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#459 24 Sep 2020 7:09 am

MartinC
Member
Registered: 3 Apr 2020
Posts: 170

Re: Waterlust sailing canoe in Norway

No. I meant 60mm. ie I had just over 2" of polystyrene just underneath the pedalling seat to raise it to a comfortable height to pedal.

You will find that if you sit too low, not only will you get a wet bottom, but your legs will chafe against the centreboard casing when you pedal and in my view, you sit too low in the boat to effectively operate the sailing controls.

I have now removed the polystyrene and we will see if this marginal amount makes a difference.

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#460 24 Sep 2020 11:50 am

spclark
Member
From: "Driftless" Wisconsin USA
Registered: 19 Mar 2020
Posts: 195

Re: Waterlust sailing canoe in Norway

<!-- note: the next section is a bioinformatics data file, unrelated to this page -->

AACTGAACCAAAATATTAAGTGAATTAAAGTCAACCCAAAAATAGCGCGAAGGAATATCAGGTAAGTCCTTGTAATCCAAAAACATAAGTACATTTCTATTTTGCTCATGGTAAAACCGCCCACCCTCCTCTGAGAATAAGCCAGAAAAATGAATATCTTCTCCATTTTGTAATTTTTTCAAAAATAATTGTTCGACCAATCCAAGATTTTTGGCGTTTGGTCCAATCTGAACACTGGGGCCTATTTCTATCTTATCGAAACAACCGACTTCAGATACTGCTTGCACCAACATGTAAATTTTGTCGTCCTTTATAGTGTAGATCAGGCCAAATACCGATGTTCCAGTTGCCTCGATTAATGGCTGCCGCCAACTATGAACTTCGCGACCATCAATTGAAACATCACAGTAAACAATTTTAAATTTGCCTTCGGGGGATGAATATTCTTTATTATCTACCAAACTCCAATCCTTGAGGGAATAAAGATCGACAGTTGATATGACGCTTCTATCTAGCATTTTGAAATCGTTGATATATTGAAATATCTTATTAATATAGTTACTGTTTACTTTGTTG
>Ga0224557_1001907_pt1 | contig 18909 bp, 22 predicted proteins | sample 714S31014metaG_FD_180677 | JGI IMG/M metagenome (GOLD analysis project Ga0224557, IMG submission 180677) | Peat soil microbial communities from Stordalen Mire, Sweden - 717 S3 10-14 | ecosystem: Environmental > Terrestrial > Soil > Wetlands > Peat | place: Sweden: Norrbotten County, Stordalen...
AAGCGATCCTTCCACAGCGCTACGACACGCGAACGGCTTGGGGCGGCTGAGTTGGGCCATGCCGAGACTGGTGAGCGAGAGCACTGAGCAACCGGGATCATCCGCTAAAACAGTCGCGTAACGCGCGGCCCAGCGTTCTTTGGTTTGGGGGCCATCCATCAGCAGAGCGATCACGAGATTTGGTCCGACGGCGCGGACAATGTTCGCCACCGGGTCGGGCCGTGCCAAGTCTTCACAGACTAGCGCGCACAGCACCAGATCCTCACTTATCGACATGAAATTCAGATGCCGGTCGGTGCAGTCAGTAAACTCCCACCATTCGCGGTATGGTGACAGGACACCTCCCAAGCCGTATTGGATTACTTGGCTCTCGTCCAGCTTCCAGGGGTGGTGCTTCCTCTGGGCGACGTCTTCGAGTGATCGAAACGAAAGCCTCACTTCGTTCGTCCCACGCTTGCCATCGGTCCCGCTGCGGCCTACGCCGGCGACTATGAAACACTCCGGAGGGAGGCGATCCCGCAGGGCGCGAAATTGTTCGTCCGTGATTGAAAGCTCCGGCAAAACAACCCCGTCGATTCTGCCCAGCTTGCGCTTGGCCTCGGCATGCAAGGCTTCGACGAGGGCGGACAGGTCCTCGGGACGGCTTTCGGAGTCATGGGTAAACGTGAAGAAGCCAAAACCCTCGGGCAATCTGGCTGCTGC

Raised seat. That I can understand the need for.

I’ve tried ‘dry-fitting’ my body in my completed hull a couple of times since the deck went on, can see the reasoning behind your idea. My plan is to use wood cross-pieces that support the folding wood-and-caned-seat+back seat I sourced from CLC (same as used in their two prototypes) at a level above that of resting directly on the bottom.

Are you using something similar, or some kind of folding camp seat that puts your bottom closer to the cockpit floor? Or just sitting on the floor with nothing underneath?